In addition to registering the lease with the Land Registry most leases include an obligation to notify the landlord that an assignment has taken place and to send them a copy of the assignment document and pay them a fee for noting the transaction. Sometimes the lease sets out the specific notice fee, but more often than not the lease merely sets out a minimum fee. In that case, you should ask the landlord to confirm the notice fee before completing the assignment.

The effect of an assignment on a lease

In most cases, once a lease has been assigned, the assignee steps into the shoes of the tenant and all the rights and duties that the previous tenant had pass over to the new tenant. Occasionally there are rights in the lease which are personal to the original tenant. Again, this often affects the break clause. If the right to end the lease early is personal to the original tenant, you cannot do so if the lease is assigned. In such circumstances it may be better to sublet the property rather than assign the lease itself.

As most leases require the previous tenant to guarantee the performance of the new tenant, the assignment also has the effect of rearranging the liabilities for payment of the rent. Any previous guarantor under an authorised guarantee agreement will have been automatically released by the assignment and rent deposits may become repayable by the landlord.

Assignment v sub-letting

Is it preferable to assign a lease or sub-let it (retain your lease but grant a lease of the property for a slightly shorter term to another party)? The answer very much depends on your specific requirements and the particular circumstances.

Assigning the lease means that you no longer have any interest in the property. It is quite common that a tenant will still remain ‘on the hook’ for the lease obligations after an assignment, as the landlord will likely have insisted that they enter into an authorised guarantee agreement to guarantee the assignee complies with the lease. However, a landlord will not always insist on an authorised guarantee agreement and, even if one is in place, the obligations on it cease if/when the assignee assigns the lease itself to another party. Therefore, most tenants regard an assignment as the best option where they have no current use or interest in the property and do not think they will do at any point in the future.

As already noted you may have to keep the lease in your name if you wish to rely on any personal rights in the lease by granting a sub-lease. This will allow you to retain your interest in the lease, but it also means that you are still liable to pay the rents due under the lease and comply with all of the lease obligations. As the sub-tenant is likely to be in occupation of all or part of the property, you must manage them to ensure that the sub-tenant does not place you in breach of your duties under the lease.

Other reasons for sub-letting include:

  • Using the sub-lease as an income stream.
  • If you think you may wish to use the property later.
  • If you want to dispose of only part of the property and keep the rest for your own use (most landlords are extremely unlikely to allow you to assign part only of your lease).

Transfer of the landlord’s interest in the building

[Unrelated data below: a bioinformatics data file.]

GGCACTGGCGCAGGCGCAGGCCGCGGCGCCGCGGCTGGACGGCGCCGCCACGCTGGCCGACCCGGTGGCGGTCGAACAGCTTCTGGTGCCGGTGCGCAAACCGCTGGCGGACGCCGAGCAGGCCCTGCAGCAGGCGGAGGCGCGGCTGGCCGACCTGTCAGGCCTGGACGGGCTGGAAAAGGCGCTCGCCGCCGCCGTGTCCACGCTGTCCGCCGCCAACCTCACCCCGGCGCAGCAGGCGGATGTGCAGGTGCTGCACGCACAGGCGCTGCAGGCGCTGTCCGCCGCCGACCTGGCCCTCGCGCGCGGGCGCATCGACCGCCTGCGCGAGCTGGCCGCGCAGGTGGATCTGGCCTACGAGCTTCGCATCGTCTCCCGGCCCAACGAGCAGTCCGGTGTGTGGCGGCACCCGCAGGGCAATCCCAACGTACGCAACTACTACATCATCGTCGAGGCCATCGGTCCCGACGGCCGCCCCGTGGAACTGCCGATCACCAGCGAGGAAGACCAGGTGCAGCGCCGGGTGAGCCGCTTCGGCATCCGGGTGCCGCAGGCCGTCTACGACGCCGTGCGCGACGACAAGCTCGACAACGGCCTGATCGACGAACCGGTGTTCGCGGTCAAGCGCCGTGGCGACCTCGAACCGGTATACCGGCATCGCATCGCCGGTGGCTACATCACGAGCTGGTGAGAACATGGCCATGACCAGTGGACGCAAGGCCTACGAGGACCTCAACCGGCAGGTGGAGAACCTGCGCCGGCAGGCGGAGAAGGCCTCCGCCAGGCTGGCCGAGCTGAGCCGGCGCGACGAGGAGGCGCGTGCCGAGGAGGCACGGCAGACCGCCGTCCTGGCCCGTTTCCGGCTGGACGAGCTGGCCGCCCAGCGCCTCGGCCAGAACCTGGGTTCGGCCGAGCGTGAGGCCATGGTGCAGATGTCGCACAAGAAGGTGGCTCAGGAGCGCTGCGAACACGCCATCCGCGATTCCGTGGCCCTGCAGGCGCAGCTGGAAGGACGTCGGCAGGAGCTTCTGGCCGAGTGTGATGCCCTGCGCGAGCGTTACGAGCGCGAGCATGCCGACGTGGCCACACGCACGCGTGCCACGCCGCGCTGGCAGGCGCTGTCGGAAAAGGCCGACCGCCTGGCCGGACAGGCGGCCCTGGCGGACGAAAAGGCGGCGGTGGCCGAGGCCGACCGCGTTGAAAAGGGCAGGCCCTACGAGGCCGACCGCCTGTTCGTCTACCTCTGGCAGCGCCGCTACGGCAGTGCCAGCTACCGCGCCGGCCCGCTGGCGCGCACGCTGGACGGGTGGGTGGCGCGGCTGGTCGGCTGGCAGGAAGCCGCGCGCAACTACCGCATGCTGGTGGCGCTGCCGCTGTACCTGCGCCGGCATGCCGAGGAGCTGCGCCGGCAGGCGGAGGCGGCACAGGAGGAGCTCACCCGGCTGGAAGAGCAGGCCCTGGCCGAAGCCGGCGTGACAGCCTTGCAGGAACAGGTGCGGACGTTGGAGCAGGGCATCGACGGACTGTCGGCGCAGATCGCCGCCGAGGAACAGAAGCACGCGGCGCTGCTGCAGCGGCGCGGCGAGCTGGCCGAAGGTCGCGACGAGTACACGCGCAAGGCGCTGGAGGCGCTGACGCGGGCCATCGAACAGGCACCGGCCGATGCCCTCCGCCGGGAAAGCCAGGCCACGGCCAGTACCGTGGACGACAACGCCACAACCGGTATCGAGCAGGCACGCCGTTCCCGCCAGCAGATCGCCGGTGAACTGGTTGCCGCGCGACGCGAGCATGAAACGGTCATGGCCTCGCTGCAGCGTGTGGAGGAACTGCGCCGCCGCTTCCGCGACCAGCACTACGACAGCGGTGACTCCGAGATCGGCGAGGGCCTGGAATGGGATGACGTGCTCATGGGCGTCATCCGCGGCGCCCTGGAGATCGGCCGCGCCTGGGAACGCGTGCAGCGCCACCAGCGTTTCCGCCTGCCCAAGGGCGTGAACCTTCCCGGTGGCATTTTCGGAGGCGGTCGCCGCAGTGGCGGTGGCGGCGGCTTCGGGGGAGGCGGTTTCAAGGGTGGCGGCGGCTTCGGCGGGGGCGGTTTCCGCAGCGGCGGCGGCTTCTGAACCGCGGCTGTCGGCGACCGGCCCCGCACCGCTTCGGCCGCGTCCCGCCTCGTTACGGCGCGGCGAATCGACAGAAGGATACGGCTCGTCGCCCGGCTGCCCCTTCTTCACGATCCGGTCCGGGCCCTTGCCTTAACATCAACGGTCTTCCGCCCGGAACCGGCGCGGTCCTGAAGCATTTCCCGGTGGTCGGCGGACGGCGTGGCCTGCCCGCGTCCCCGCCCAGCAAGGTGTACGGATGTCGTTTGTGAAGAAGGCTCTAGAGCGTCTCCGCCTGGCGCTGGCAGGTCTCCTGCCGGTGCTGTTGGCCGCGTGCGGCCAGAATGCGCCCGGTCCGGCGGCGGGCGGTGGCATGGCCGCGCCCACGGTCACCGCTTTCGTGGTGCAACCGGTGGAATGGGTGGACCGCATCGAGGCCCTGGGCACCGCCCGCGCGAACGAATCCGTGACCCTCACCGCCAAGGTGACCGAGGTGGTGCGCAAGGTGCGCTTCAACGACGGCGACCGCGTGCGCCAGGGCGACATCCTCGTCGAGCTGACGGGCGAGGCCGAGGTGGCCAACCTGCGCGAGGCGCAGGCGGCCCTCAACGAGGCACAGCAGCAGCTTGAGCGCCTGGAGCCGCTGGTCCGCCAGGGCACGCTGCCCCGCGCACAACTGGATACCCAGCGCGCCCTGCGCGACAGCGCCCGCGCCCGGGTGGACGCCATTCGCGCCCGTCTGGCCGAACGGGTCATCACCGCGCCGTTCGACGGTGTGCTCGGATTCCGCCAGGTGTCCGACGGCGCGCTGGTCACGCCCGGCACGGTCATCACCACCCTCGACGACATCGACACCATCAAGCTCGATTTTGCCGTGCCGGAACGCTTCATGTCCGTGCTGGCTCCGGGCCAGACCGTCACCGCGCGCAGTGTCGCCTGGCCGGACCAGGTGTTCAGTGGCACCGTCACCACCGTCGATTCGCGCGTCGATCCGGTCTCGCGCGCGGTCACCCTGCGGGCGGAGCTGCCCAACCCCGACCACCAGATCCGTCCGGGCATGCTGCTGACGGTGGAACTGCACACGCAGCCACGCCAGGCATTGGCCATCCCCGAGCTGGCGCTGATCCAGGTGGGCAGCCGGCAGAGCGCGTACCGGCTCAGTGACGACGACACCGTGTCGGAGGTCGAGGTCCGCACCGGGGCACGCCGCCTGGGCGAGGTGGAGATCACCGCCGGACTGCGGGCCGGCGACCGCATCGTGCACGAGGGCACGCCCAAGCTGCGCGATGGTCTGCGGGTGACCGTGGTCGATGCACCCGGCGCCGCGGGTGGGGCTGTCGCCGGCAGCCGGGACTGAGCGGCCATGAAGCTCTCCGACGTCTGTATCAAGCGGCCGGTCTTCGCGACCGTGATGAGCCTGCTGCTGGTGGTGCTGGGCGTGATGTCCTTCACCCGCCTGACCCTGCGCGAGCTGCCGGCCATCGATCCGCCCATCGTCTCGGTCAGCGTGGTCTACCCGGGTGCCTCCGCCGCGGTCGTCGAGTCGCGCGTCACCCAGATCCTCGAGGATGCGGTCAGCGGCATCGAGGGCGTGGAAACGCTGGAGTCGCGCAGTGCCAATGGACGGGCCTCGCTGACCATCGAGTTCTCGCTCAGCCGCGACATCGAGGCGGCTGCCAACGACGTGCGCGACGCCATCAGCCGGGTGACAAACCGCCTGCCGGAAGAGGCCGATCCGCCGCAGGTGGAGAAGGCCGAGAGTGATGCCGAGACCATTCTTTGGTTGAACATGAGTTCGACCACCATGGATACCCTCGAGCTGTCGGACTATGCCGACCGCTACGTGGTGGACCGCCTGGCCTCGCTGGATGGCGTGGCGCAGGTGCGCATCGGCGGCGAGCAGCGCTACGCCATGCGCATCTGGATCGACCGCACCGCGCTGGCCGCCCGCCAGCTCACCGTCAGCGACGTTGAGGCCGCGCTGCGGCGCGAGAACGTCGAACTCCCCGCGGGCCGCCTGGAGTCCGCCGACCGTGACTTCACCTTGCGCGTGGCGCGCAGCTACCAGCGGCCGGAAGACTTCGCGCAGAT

Only a tenant can assign the lease. If the landlord wishes to dispose of its interest in the lease it does so by selling the freehold interest in the building to a new party who then automatically becomes the landlord. Subject to your receiving proper notification you are then required to pay the rent to the new building owner. If you intend to serve a notice (e.g. bringing the lease to an end or requesting a new lease) make sure that you serve the title on the legal owner otherwise you may find your notice to be of no effect. Beware the registration gap mentioned above. You may think that your apparent landlord is the legal owner but legally he may not be.

Traps for the Unwary

In addition to the points set out above that relate to the terms of the lease, there are other issues which can cause difficulties when trying to assign it. These include:

  1. In any circumstance where the landlord is required to consent to a transaction, make sure that all your rent and similar payments are up to date as often leases state that no consent will be given if payments are outstanding.
  2. The Minimum Energy Efficiency Standards (MEES) Regulations mean that you cannot assign your lease (or sublet it) if the Energy Performance Certificate (EPC) (most likely provided by your landlord when you took the lease) has expired. You cannot even market the property without providing an EPC.
  3. While they may not actually prevent an assignment, breaches of health and safety law or fire safety regulations or the rules around monitoring and managing asbestos may cause delays or scare your assignee away. If compliance with the rules is your responsibility under the lease, your landlord may refuse to consent to the assignment until you do so.

What next?

If you have any questions about assigning a lease, or would like our expert commercial property solicitors to help you through the process, please get in touch.

Call us on 0800 689 1700, or fill out the short form and we’ll contact you to discuss your situation and legal requirements. There’s no charge for your initial consultation, and no obligation to instruct us. We aim to respond to all messages received within 24 hours.